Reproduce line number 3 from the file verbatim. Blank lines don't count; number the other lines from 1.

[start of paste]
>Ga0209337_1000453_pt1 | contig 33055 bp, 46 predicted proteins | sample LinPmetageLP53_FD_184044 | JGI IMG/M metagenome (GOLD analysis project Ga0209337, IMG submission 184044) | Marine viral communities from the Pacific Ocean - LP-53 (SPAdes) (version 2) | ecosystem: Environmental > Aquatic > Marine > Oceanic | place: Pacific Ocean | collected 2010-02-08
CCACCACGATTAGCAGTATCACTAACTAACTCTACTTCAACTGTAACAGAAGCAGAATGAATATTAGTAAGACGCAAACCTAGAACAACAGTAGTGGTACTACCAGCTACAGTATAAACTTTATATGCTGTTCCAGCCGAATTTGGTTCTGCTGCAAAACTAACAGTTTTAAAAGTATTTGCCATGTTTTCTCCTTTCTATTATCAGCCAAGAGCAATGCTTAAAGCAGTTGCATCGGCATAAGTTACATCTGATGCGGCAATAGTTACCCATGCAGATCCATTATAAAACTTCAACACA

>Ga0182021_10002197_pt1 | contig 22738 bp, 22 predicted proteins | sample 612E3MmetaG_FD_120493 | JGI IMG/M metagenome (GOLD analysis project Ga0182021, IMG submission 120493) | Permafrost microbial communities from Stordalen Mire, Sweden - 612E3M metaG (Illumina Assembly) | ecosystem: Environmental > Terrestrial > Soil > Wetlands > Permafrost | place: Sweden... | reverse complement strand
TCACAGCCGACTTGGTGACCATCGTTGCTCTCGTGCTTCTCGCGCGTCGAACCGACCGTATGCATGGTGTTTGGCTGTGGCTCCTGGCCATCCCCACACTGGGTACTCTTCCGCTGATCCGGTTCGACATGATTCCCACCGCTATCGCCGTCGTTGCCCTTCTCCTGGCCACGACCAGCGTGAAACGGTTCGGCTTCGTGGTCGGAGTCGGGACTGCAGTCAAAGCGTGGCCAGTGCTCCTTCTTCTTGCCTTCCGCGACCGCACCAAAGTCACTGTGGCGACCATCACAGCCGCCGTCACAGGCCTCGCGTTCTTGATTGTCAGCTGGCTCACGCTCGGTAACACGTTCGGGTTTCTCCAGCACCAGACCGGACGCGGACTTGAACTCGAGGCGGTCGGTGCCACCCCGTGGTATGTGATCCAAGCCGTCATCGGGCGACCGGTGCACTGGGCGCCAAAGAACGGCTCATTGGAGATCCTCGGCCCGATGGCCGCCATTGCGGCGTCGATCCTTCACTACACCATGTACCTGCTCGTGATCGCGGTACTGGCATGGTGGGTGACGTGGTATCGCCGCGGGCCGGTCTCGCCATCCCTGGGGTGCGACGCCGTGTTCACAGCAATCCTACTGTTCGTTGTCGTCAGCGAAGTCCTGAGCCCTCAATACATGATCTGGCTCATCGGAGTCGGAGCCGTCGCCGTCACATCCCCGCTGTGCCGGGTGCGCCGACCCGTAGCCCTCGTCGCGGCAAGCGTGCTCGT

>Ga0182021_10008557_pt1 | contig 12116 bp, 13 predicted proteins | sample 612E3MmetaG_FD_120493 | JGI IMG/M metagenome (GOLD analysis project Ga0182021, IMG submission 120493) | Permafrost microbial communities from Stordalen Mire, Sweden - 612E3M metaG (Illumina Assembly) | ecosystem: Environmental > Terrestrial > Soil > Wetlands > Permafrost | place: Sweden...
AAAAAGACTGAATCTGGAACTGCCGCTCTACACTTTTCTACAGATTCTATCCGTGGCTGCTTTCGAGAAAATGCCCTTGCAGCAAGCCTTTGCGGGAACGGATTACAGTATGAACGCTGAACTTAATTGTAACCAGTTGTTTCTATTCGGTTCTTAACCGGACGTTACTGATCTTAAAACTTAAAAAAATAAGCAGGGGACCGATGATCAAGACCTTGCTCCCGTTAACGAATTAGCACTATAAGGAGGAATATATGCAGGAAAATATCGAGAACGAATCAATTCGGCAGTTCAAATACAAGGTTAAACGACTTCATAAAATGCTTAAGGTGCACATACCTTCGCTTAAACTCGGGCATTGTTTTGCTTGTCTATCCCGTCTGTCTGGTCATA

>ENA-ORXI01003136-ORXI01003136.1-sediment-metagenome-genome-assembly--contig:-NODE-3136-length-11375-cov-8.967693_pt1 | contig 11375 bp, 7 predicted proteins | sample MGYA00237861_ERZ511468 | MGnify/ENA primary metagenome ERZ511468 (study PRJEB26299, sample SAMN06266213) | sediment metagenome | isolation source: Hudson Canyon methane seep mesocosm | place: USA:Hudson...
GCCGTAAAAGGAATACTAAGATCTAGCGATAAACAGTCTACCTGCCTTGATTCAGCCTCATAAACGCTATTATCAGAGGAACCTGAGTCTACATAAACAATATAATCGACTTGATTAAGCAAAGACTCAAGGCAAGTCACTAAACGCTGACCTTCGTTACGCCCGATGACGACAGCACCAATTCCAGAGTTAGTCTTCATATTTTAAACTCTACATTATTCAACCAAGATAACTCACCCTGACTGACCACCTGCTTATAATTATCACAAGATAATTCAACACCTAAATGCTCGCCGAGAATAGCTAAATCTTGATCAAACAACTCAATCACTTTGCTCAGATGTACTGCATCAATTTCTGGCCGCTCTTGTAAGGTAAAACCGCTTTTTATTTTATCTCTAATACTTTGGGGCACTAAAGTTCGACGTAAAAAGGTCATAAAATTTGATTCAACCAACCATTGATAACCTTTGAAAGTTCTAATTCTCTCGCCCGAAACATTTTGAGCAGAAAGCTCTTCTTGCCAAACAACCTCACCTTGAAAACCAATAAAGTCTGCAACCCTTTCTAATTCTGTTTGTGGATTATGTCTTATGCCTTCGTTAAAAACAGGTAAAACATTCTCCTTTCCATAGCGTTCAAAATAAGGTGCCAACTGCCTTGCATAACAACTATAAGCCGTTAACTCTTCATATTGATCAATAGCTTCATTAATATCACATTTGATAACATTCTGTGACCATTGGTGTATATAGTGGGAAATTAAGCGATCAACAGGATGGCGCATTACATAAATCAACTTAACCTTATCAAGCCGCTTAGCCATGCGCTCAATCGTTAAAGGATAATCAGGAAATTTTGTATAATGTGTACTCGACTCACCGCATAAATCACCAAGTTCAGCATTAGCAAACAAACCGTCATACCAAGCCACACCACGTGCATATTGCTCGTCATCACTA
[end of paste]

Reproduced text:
>Ga0182021_10002197_pt1 | contig 22738 bp, 22 predicted proteins | sample 612E3MmetaG_FD_120493 | JGI IMG/M metagenome (GOLD analysis project Ga0182021, IMG submission 120493) | Permafrost microbial communities from Stordalen Mire, Sweden - 612E3M metaG (Illumina Assembly) | ecosystem: Environmental > Terrestrial > Soil > Wetlands > Permafrost | place: Sweden... | reverse complement strand